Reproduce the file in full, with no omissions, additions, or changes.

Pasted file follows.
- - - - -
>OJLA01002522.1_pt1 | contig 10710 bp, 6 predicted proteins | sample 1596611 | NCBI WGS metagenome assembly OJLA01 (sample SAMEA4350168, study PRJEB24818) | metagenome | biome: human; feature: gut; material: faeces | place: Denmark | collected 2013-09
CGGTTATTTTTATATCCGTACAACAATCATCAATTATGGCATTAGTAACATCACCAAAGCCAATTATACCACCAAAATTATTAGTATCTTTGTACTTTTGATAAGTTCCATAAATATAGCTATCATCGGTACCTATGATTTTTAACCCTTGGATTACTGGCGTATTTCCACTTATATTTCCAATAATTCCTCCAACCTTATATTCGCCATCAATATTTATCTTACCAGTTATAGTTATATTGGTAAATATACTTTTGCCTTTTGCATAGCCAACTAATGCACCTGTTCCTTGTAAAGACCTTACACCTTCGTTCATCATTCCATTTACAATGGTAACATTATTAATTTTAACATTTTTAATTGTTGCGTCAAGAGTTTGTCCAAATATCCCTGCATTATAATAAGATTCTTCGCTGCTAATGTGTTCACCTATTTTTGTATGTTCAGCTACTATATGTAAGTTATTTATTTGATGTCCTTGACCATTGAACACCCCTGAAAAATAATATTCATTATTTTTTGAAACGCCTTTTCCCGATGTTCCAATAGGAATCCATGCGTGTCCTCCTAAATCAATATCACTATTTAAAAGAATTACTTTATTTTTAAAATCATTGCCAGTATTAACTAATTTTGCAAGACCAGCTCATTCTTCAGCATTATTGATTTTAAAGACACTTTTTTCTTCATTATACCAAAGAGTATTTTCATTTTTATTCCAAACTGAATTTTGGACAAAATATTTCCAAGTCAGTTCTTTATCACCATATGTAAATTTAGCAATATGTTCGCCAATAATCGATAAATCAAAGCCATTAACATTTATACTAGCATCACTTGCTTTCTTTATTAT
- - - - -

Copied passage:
>OJLA01002522.1_pt1 | contig 10710 bp, 6 predicted proteins | sample 1596611 | NCBI WGS metagenome assembly OJLA01 (sample SAMEA4350168, study PRJEB24818) | metagenome | biome: human; feature: gut; material: faeces | place: Denmark | collected 2013-09
CGGTTATTTTTATATCCGTACAACAATCATCAATTATGGCATTAGTAACATCACCAAAGCCAATTATACCACCAAAATTATTAGTATCTTTGTACTTTTGATAAGTTCCATAAATATAGCTATCATCGGTACCTATGATTTTTAACCCTTGGATTACTGGCGTATTTCCACTTATATTTCCAATAATTCCTCCAACCTTATATTCGCCATCAATATTTATCTTACCAGTTATAGTTATATTGGTAAATATACTTTTGCCTTTTGCATAGCCAACTAATGCACCTGTTCCTTGTAAAGACCTTACACCTTCGTTCATCATTCCATTTACAATGGTAACATTATTAATTTTAACATTTTTAATTGTTGCGTCAAGAGTTTGTCCAAATATCCCTGCATTATAATAAGATTCTTCGCTGCTAATGTGTTCACCTATTTTTGTATGTTCAGCTACTATATGTAAGTTATTTATTTGATGTCCTTGACCATTGAACACCCCTGAAAAATAATATTCATTATTTTTTGAAACGCCTTTTCCCGATGTTCCAATAGGAATCCATGCGTGTCCTCCTAAATCAATATCACTATTTAAAAGAATTACTTTATTTTTAAAATCATTGCCAGTATTAACTAATTTTGCAAGACCAGCTCATTCTTCAGCATTATTGATTTTAAAGACACTTTTTTCTTCATTATACCAAAGAGTATTTTCATTTTTATTCCAAACTGAATTTTGGACAAAATATTTCCAAGTCAGTTCTTTATCACCATATGTAAATTTAGCAATATGTTCGCCAATAATCGATAAATCAAAGCCATTAACATTTATACTAGCATCACTTGCTTTCTTTATTAT